Claudia Mendoza-Pinto 1 2, Mario García-Carrasco 3 4, Daniela Juárez-Melchor 1 5, Pamela Munguía-Realpozo 1 2, Ivet Etchegaray-Morales 2, Nicolás Santiago-Martín 2, Jorge Ayón-Aguilar 6, Socorro Méndez-Martínez 6
Calcif Tissue Int. 2021 Apr 17. doi: 10.1007/s00223-021-00845-0.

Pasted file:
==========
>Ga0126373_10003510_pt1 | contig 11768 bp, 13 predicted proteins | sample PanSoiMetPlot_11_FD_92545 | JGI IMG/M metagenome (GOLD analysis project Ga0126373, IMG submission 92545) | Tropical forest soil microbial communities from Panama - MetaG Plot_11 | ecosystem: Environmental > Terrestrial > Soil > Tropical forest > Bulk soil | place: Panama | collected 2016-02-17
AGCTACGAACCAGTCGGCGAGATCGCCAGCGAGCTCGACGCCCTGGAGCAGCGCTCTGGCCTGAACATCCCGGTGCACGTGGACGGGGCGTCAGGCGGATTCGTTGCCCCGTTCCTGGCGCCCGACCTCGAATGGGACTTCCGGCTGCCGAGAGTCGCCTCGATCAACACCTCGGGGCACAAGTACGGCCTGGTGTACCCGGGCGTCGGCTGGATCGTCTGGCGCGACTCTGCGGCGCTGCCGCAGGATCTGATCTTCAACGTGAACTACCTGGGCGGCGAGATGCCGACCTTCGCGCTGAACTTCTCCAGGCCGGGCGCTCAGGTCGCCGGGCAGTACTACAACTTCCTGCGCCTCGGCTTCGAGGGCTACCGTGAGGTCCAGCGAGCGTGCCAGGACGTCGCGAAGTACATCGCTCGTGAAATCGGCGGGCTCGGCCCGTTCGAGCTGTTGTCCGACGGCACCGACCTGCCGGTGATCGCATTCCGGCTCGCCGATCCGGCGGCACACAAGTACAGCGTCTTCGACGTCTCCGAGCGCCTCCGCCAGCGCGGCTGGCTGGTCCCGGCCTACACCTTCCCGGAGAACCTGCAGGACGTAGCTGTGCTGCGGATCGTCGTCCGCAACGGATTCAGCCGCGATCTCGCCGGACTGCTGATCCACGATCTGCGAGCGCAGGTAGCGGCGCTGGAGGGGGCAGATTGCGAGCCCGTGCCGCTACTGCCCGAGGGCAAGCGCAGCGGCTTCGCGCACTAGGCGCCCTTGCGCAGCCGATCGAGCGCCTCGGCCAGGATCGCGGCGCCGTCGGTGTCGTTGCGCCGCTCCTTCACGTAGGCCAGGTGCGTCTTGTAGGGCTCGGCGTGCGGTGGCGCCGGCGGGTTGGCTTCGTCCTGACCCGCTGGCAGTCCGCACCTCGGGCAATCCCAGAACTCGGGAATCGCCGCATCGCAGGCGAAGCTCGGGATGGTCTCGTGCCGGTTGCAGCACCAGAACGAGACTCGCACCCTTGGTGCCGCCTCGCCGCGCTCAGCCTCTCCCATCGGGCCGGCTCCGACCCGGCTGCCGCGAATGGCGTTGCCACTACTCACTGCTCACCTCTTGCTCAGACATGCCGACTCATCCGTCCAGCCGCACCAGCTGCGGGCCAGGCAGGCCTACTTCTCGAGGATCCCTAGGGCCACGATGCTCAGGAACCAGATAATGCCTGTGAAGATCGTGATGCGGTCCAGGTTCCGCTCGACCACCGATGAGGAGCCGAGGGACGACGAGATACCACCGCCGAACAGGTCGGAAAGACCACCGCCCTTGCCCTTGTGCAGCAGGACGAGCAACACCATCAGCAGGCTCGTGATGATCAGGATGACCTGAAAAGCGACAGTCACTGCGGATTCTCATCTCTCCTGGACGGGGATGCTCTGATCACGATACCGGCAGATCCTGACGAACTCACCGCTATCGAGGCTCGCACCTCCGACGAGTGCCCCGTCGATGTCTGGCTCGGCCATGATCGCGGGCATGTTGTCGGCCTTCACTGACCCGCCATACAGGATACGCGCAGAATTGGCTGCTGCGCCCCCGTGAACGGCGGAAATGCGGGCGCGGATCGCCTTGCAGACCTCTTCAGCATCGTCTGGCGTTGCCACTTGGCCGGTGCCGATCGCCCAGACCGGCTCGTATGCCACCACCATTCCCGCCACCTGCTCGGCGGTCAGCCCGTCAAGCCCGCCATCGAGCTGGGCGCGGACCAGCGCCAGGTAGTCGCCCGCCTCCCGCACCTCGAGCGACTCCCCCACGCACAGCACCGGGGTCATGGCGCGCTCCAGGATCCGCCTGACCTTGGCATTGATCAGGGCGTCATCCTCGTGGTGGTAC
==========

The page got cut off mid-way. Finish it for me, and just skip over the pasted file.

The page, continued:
Most prospective studies of bone mineral density (BMD) in systemic lupus erythematosus (SLE) patients have been of relatively short duration, with a maximum of 6 years. To describe long-term changes in BMD in women with SLE and identify risk factors associated with BMD loss. We retrospectively evaluated 132 adult Mexican-Mestizo women with SLE who underwent dual X-ray absorptiometry (DXA). Demographic and clinical data were collected and BMD at the lumbar spine (L1-L4) and total hip were collected at baseline and during the follow up. At baseline, the mean age of participants was 43.4 ± 12.5 years, 50.8% had osteopenia and 11% osteoporosis. The median follow-up was 13 (IQR 10.2-14.0) years. During follow up, 79% of patients used glucocorticoid (GCT). The mean percentage of changes in BMD during follow up were: – 14.03 ± 11.25% (- 1.49%/year) at the lumbar spine, and – 15.77 ± 11.57% (- 1.78%/year) at the total hip, with significant changes (p < 0.001 for both comparisons). Multivariate analysis showed older age, GCT use at baseline, and transition to the menopause during the follow-up were significantly associated with greater reductions in BMD. This retrospective longitudinal study found significant BMD loss at the lumbar spine and hip. Older age, menopausal transition and GCT use were independently associated with BMD decline in women with SLE.